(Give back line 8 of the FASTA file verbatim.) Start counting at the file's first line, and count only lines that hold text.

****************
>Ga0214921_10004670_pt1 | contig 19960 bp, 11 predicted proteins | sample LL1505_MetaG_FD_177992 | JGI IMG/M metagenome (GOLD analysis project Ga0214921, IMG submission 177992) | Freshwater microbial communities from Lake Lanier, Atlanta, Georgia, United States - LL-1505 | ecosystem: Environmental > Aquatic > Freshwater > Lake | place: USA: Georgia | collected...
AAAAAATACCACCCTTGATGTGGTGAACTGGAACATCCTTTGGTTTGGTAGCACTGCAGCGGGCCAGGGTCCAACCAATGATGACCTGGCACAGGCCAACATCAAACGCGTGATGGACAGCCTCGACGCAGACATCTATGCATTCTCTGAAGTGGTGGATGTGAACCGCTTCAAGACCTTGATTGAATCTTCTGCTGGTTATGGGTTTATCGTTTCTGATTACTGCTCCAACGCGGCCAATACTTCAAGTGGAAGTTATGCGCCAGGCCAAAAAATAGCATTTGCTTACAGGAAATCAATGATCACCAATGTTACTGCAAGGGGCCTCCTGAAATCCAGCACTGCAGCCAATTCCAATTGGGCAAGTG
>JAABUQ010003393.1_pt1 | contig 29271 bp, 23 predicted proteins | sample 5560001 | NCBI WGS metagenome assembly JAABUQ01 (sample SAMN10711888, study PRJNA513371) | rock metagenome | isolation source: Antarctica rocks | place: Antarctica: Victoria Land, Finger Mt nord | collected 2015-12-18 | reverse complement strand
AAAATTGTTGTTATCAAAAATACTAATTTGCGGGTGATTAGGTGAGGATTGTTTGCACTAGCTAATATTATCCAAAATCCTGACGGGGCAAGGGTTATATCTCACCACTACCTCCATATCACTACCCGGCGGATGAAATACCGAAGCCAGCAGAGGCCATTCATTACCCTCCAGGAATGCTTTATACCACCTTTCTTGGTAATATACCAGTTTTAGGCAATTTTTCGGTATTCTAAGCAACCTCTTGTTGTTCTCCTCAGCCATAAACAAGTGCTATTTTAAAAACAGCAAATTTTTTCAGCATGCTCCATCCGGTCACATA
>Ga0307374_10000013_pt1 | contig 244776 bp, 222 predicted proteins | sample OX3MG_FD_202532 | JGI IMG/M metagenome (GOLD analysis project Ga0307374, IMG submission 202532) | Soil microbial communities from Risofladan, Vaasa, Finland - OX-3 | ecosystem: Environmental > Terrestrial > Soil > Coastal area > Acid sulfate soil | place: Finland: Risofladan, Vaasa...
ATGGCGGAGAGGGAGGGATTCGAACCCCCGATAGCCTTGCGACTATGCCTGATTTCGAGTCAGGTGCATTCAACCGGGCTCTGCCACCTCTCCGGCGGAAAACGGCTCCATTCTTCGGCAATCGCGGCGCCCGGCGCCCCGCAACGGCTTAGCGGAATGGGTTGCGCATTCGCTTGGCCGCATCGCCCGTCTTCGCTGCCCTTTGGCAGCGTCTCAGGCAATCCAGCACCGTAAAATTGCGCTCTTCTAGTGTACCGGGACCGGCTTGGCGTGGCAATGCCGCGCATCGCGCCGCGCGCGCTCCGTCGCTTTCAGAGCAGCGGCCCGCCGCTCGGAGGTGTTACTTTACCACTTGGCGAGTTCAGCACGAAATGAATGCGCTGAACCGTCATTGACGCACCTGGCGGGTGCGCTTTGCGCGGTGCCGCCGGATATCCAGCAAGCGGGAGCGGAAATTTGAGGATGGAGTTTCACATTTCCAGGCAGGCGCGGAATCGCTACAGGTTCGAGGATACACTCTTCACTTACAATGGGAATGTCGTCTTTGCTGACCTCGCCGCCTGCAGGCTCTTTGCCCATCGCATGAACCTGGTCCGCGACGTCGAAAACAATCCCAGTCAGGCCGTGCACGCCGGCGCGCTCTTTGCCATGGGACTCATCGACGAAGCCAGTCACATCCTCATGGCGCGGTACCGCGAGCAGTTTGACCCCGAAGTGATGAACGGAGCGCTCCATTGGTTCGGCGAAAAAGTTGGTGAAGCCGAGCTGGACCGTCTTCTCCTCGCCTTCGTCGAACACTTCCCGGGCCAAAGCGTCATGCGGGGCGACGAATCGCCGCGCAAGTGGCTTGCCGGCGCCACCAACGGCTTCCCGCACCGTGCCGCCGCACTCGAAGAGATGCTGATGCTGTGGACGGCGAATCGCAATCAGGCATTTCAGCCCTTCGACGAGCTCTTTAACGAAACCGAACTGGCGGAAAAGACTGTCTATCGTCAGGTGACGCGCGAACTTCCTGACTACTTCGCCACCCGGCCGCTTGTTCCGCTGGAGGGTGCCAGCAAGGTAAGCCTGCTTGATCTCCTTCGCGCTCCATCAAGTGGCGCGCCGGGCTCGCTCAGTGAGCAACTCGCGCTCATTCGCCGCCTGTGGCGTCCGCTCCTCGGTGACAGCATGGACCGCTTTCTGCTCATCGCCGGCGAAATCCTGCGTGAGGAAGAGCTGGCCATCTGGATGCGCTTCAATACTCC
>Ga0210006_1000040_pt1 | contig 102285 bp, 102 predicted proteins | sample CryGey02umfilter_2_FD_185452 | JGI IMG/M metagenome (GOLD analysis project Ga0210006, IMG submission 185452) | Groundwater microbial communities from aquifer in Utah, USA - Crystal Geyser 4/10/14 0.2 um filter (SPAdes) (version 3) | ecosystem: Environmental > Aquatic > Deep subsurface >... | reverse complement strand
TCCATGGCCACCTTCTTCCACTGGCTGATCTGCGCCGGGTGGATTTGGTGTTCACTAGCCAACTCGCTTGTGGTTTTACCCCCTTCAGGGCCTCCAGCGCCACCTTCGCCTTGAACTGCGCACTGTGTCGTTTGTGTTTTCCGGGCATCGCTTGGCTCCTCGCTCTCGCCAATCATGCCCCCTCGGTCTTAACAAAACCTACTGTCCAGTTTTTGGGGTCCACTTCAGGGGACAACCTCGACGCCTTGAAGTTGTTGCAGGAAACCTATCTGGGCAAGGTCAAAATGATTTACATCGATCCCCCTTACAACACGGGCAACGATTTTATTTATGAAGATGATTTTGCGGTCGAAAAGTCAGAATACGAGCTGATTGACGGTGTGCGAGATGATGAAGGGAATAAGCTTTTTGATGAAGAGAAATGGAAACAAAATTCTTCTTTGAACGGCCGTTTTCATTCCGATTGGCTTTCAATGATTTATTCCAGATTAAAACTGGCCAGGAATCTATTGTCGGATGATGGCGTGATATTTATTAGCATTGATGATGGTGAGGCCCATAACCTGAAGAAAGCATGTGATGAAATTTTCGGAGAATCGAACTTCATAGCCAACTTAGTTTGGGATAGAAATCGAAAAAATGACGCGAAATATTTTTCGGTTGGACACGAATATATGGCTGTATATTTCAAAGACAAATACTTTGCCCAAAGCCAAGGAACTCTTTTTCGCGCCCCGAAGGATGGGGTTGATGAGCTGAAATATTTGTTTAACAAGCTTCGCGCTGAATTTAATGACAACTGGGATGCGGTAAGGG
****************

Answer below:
TCCATGGCCACCTTCTTCCACTGGCTGATCTGCGCCGGGTGGATTTGGTGTTCACTAGCCAACTCGCTTGTGGTTTTACCCCCTTCAGGGCCTCCAGCGCCACCTTCGCCTTGAACTGCGCACTGTGTCGTTTGTGTTTTCCGGGCATCGCTTGGCTCCTCGCTCTCGCCAATCATGCCCCCTCGGTCTTAACAAAACCTACTGTCCAGTTTTTGGGGTCCACTTCAGGGGACAACCTCGACGCCTTGAAGTTGTTGCAGGAAACCTATCTGGGCAAGGTCAAAATGATTTACATCGATCCCCCTTACAACACGGGCAACGATTTTATTTATGAAGATGATTTTGCGGTCGAAAAGTCAGAATACGAGCTGATTGACGGTGTGCGAGATGATGAAGGGAATAAGCTTTTTGATGAAGAGAAATGGAAACAAAATTCTTCTTTGAACGGCCGTTTTCATTCCGATTGGCTTTCAATGATTTATTCCAGATTAAAACTGGCCAGGAATCTATTGTCGGATGATGGCGTGATATTTATTAGCATTGATGATGGTGAGGCCCATAACCTGAAGAAAGCATGTGATGAAATTTTCGGAGAATCGAACTTCATAGCCAACTTAGTTTGGGATAGAAATCGAAAAAATGACGCGAAATATTTTTCGGTTGGACACGAATATATGGCTGTATATTTCAAAGACAAATACTTTGCCCAAAGCCAAGGAACTCTTTTTCGCGCCCCGAAGGATGGGGTTGATGAGCTGAAATATTTGTTTAACAAGCTTCGCGCTGAATTTAATGACAACTGGGATGCGGTAAGGG